Then I was also able to shunt another 20% of my income, after business expenses, into the same account. That’s because with a solo 401(k) you’re able to contribute twice, once as the employee and once as the employer. (Incidentally the IRS says technically you can save “25%,” but the calculations are complex, and financial planners say the real effective rate is 20%).
For 2020 the 401(k) employee contribution limits are $19,500 a year. Plus another $6,500 a year if you’re 50 or older.
Setting the plan up consisted of filling out one sheet of paper at a finance firm. This is not complicated.
Less ambitious is the SEP IRA, which just lets you sock away the 25% as an employer. (You can have a SEP IRA even if you are working a side gig, and you have access to a company 401(k) at a main job.)
“SEP IRAs and solo 401(k)s are great options for self-employed people and should be considered by anyone wishing to save for their future,” says Howard Pressman, a financial planner with Egan, Berger & Wiener in Vienna, Virginia. The SEP IRA is the easier of the two to set up and administer, he says, but has lower contribution limits. “The solo 401(k) is a bit more cumbersome to open and administer, but allows much greater contributions,” he adds.
Jake Northrup, a financial planner in Bristol, Rhode Island, says he tends to recommend the solo 401(k). Not only can you contribute more, he says, but there’s an extra, hidden advantage: Some institutions let you make your employee contributions — $19,500, or $26,000 if you’re over 50—on a posttax or “Roth” basis if you want.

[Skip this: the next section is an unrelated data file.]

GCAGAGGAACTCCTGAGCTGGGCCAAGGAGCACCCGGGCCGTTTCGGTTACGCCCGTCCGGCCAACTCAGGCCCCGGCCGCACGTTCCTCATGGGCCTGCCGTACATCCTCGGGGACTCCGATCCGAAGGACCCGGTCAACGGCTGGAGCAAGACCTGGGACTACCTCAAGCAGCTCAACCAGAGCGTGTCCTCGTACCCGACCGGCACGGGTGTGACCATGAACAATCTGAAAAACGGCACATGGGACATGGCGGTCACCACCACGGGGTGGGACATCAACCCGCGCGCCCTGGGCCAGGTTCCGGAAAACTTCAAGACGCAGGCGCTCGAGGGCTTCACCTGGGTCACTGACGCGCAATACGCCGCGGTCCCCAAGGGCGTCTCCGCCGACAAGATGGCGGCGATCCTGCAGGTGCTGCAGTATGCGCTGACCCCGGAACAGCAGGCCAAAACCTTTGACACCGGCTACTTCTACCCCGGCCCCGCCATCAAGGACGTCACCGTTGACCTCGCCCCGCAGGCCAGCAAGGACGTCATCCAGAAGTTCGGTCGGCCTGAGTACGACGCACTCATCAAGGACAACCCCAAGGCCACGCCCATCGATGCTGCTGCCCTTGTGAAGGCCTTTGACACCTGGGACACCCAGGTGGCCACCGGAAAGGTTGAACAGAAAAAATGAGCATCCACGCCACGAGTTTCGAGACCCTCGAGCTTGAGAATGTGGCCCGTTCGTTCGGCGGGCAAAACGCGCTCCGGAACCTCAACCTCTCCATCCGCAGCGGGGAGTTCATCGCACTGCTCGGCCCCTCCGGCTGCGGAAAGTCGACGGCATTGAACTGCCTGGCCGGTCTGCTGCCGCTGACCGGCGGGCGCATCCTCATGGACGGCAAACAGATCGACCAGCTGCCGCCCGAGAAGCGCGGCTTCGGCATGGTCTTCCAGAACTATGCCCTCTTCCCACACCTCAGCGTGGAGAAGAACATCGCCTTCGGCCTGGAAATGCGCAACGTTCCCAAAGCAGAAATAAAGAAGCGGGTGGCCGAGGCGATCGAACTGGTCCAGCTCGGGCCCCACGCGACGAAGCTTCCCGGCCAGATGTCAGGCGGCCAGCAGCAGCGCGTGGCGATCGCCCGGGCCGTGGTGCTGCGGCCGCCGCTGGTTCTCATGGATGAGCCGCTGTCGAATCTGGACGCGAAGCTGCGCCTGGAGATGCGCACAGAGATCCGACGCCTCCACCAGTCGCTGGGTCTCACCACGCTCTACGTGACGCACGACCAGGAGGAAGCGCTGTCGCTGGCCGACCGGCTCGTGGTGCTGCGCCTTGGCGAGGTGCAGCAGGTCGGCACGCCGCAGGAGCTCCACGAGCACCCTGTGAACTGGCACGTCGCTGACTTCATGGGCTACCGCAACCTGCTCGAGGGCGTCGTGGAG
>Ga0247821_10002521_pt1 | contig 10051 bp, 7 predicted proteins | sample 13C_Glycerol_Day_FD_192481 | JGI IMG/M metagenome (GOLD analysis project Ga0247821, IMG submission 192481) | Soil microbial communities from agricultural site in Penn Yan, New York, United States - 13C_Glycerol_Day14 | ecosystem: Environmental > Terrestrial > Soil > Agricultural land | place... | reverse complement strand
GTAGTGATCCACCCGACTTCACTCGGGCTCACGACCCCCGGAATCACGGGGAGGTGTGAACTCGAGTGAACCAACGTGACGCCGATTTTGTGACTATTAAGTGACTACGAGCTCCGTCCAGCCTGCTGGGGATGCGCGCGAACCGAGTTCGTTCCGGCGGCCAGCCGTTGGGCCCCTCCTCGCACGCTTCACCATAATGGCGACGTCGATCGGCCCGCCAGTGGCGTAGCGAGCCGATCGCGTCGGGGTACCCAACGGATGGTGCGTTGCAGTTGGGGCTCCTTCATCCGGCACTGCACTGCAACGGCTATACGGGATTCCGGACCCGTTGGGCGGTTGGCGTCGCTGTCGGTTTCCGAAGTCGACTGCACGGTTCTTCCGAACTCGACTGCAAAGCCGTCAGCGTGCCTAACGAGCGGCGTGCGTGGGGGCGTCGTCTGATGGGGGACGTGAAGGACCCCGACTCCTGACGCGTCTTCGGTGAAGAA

We can wring our hands plenty about the absence or shortage of company benefits for the self-employed. But it’s also worth pointing out that there are some great advantages to being self-employed too, including some tax maneuvers not open to the company schmuck. The problem is many don’t know about them.
Many benefits fall short
Meanwhile, as the paper from CRR notes, many of these workers are also struggling to get health insurance as well as to save for retirement. And that’s a less easy problem to tackle on your own.
“[O]lder workers ages 50 to 64…are both the largest cohort of workers in nontraditional jobs, and probably the group most in need of consistent health coverage and the ability to save for their imminent retirement,” notes Rutledge.
Stunningly, his research finds “about one-third of older workers in nontraditional jobs are uninsured,” meaning they lack health insurance. Lacking health insurance may be foolish in your 20s. In your 50s it is terrifying. Most of those who do have health insurance get it through their spouse or from a past employer.
What of the rest? Thank heavens for the much-maligned “Obamacare” or ACA, notes the CRR report. It was weird that this was denounced at the time as so much communism, when one of the biggest beneficiaries was…the self-employed. Obamacare made it much, much easier for individuals to buy their own health insurance plan, as well as paying states to expand Medicaid. Both, says Rutledge, have been paying off for older workers in nontraditional jobs.
The percentage of these people buying their own private health insurance jumped from around 15% in the period 2002 to 2012, before the health care law really kicked in, to 30% by 2016. Yes, really. It doubled. While the costs of health insurance continued to rise. Meanwhile “public” health insurance coverage for these workers, mainly from Medicaid, also doubled, from 8.1% before 2012 to 16.4% in 2016.
If the economy moves more toward “gig” work, portfolio careers, and self employment, as some believe, more workers are going to be relying on these public benefits and fewer on the traditional, old-fashioned company benefits from the old-fashioned company.